Spotlight on Strategies

Analyzing World War I Propaganda

Why Should Students Analyze Propaganda?

As a Social Studies teacher, I am very concerned about the ability of my students to differentiate between fact and opinion. I want my students to develop the disciplined mind of being able to think critically so that they can identify facts and bias in news reporting, political speech, advertising, etc. As Howard Gardner expressed, "...undisciplined individuals may not even be able to ascertain which persons or ideas are reliable guides, informants, opinion leaders," (Gardner, LOC 496 of 2638, 19%, Kindle version). The reality is that our students are bombarded with propaganda and bias on a daily basis through both traditional and digital media. If students are not able to process and analyze this information in a way that allows them to separate fact from opinion the future of our society is bleak. Today's students will become tomorrows adults, and without the ability to think independently and identify bias they will blindly accept what as truth what they are told by companies, the media and the government. This activity will require students to analyze and compare/contrast examples of WWI propaganda. Using graphic organizers to compare and contrast (identify similarities and differences) is one of Bob Marzano's nine "high-yield instructional strategies." In fact, according to Marzano, identifying similarities and differences produces the greatest (45%) gain in student achievement.


PA Social Studies Standards Addressed:

5.1.8.F - Analyze how political symbols are used by the media and leaders to influence public opinion.

5.1.C.F- Analyze the role political symbols play in civil disobedience and patriotic activities

5.1.W.F- Evaluate the role of nationalism in uniting and dividing citizens

5.3.C.H - Evaluate the role of mass media in setting public agenda and influencing political life

5.4.8.D - Describe how mass media influences our view of international events.

8.1.U.B - Evaluate the interpretation of historical events and sources, considering the use of fact versus opinion, multiple perspectives, and cause and effect relationships.

CC.8.5.6-8.H. Distinguish among fact, opinion, and reasoned judgment in a text.

Example: Analysis and Comparison of World War I Propaganda

Students will begin the lesson by viewing a video (Propaganda During WWI - linked below) explaining the purposes for and creation of World War I propaganda. While viewing the video, students will answer questions on a summary worksheet. Next, students will view two images of WWI propaganda (displayed below). Students will complete an analysis worksheet for each image, and then complete a Venn Diagram to identify similarities and differences between the two images.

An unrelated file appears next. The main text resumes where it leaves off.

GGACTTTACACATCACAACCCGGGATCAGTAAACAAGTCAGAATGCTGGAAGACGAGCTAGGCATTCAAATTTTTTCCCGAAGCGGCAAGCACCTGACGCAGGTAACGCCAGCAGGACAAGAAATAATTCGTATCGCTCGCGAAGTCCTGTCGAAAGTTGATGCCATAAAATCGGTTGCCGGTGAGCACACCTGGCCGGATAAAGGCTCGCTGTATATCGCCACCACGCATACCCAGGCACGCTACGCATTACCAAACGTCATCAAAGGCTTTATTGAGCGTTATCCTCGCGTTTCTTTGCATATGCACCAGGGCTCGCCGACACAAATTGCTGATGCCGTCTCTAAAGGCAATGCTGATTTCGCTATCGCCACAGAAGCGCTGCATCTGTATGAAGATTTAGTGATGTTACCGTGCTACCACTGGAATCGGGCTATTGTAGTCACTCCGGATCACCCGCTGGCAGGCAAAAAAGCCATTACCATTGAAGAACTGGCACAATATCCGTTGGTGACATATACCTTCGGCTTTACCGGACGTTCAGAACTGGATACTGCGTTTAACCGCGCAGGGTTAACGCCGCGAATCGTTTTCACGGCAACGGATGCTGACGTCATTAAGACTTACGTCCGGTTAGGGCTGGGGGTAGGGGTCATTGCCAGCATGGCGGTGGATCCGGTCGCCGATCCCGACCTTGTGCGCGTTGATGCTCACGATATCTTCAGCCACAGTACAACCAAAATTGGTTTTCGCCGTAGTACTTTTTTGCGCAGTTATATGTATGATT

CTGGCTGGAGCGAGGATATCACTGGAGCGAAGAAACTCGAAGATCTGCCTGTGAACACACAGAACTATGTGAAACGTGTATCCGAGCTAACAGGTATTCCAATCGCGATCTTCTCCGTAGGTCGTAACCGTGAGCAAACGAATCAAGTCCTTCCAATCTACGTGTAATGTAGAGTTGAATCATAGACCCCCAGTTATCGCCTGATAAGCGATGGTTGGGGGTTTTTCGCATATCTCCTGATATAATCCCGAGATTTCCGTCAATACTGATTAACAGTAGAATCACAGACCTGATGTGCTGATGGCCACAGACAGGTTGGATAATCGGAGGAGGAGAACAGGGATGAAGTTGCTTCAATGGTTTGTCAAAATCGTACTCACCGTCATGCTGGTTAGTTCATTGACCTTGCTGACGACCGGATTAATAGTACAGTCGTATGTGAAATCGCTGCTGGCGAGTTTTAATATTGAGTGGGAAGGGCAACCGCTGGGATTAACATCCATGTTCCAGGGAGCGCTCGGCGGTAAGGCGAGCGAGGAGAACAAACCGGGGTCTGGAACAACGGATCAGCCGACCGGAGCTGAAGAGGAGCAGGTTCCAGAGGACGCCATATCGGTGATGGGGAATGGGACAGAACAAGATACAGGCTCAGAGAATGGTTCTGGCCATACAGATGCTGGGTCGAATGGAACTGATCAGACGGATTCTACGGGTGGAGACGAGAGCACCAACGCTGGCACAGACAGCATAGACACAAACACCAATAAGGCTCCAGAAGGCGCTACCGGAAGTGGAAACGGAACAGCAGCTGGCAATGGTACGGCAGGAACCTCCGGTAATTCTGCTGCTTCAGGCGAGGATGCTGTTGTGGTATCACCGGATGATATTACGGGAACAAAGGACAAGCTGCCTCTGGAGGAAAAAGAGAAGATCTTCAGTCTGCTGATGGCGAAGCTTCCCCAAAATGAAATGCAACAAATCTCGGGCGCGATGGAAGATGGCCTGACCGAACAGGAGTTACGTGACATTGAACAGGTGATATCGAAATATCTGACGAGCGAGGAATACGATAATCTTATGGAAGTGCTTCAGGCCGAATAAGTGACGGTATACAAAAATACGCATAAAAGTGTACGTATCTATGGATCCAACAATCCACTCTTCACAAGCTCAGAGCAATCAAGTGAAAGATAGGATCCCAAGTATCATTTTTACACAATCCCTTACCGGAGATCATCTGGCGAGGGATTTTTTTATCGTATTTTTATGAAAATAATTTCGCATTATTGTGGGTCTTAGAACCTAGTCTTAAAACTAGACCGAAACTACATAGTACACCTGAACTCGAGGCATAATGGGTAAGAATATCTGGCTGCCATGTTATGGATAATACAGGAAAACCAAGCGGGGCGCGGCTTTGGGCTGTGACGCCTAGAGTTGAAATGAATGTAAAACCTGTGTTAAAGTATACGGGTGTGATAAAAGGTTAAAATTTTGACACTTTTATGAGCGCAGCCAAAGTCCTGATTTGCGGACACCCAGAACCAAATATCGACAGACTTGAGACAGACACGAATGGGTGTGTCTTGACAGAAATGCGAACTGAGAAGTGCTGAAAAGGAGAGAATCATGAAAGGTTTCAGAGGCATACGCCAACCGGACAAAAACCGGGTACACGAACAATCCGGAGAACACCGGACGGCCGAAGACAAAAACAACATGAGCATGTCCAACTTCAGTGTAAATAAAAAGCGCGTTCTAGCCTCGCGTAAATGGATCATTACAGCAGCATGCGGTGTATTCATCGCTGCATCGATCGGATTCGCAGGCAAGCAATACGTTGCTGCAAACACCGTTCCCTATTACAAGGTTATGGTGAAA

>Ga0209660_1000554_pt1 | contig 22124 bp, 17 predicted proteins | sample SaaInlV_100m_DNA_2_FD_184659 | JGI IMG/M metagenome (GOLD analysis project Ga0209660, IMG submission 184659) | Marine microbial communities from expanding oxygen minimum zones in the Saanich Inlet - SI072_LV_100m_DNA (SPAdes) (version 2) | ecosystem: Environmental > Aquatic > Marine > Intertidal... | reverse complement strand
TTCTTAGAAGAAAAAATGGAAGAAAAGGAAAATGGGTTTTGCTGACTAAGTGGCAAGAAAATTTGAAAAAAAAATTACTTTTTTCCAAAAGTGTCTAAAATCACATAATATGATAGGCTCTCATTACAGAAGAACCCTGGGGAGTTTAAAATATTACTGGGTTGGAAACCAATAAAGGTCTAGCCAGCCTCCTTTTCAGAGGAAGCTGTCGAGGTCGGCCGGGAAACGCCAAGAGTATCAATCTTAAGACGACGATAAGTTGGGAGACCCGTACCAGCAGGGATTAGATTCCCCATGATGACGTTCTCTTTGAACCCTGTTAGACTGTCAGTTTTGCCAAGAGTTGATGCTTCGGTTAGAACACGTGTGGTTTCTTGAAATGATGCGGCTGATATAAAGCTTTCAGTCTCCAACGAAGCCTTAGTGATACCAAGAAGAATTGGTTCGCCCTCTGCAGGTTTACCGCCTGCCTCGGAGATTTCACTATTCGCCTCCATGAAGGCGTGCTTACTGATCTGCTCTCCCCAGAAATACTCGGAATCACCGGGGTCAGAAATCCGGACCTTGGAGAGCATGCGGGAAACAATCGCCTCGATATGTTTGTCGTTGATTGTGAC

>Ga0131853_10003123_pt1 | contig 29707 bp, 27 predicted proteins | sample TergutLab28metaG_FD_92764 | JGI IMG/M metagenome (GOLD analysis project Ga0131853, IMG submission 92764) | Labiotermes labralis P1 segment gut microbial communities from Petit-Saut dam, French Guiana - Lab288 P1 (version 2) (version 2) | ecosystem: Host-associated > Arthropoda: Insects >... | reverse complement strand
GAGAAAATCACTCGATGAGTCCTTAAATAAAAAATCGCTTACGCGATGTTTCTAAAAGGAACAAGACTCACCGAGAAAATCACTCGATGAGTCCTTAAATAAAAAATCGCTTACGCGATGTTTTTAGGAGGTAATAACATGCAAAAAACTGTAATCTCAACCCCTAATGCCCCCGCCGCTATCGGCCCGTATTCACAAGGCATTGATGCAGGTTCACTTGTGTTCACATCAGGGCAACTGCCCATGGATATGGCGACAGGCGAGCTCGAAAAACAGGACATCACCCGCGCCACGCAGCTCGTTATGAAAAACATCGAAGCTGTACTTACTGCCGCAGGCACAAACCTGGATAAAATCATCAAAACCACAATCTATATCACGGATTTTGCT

Propaganda During WWI Video: https://www.youtube.com/watch?v=3t_Gwo3M-uc


Video Summary Worksheet: https://docs.google.com/document/d/1jlCEtAUMF3kpVCVWGVwgJSPaqxhvFoGilTSEpvx1vX0/edit


Image Analysis Worksheet: https://docs.google.com/document/d/1zM4D-5Vr6zu8BPOZDKez7aOSy9DXnS-raNl91aigjck/edit

Challenge

This activity can be easily adapted in a way that allows students to analyze and compare and contrast other examples of propaganda. For example, WWII and the Cold War both provide many examples of the use propaganda. The military continues to use various forms of propaganda that could be compared as a current events lesson. Even if you don't teach Social Studies there are similar lessons that would fit within this basic template. For example, the same basic activity can be used in Family and Consumer Science to examine print, video or digital advertisements. It is of vital important that our students be able to identify fact vs. opinion, so find activities that fit within your curriculum that require students to identify and analyze biased information and sources.


WWII Propaganda: http://www.nationalww2museum.org/learn/education/for-students/ww2-history/at-a-glance/propaganda-posters.html?


Cold War Propaganda: http://alphahistory.com/coldwar/cold-war-propaganda/

Military Pays A LOT For Propaganda

Citations

Textbook

Gardner, H. (2007). Five Minds for the Future [digital version: Kindle Cloud Reader]. Retrieved from https://read.amazon.com/



Websites

Cold War propaganda. (2013). Retrieved April 10, 2016, from http://alphahistory.com/coldwar/cold-war-propaganda/

The Great War Project. (2016). Propaganda During World War 1 - Opening Pandora's Box I THE GREAT WAR Special. Retrieved April 10, 2016, from https://www.youtube.com/watch?v=3t_Gwo3M-uc

Palm Beach Schools. Marzaon's (Nine) High Yield Instructional Strategies. Retrieved from

http://www.palmbeachschools.org/qa/documents/Handout5-MarzanoHighYieldStrategies.pdf

PROPAGANDA POSTERS AT A GLANCE:. (n.d.). Retrieved April 10, 2016, from http://www.nationalww2museum.org/learn/education/for-students/ww2-history/at-a-glance/propaganda-posters.html

The Young Turks. (2015). Military Pays A LOT For Propaganda. Retrieved April 10, 2016, from https://www.youtube.com/watch?v=gBTL3s0RBKw

Images

[German soldier]. (2011). Retrieved April 10, 2016, from http://www.ww1propaganda.com/ww1-poster/dein-vaterland-ist-gefahr-melde-dich

[Rally round the flag]. (2011). Retrieved April 10, 2016, from http://www.ww1propaganda.com/ww1-poster/rally-round-flag-we-must-have-more-men

[Uncle Sam With Hands on Hips]. (2011). Retrieved April 10, 2016, from http://www.ww1propaganda.com/ww1-poster/i-am-telling-you-june-28th-i-expect-you-enlist-army-war-savers-back-my-army-fighters

[I Want You]. (2011). Retrieved April 10, 2016, from http://www.ww1propaganda.com/ww1-poster/i-want-you-us-army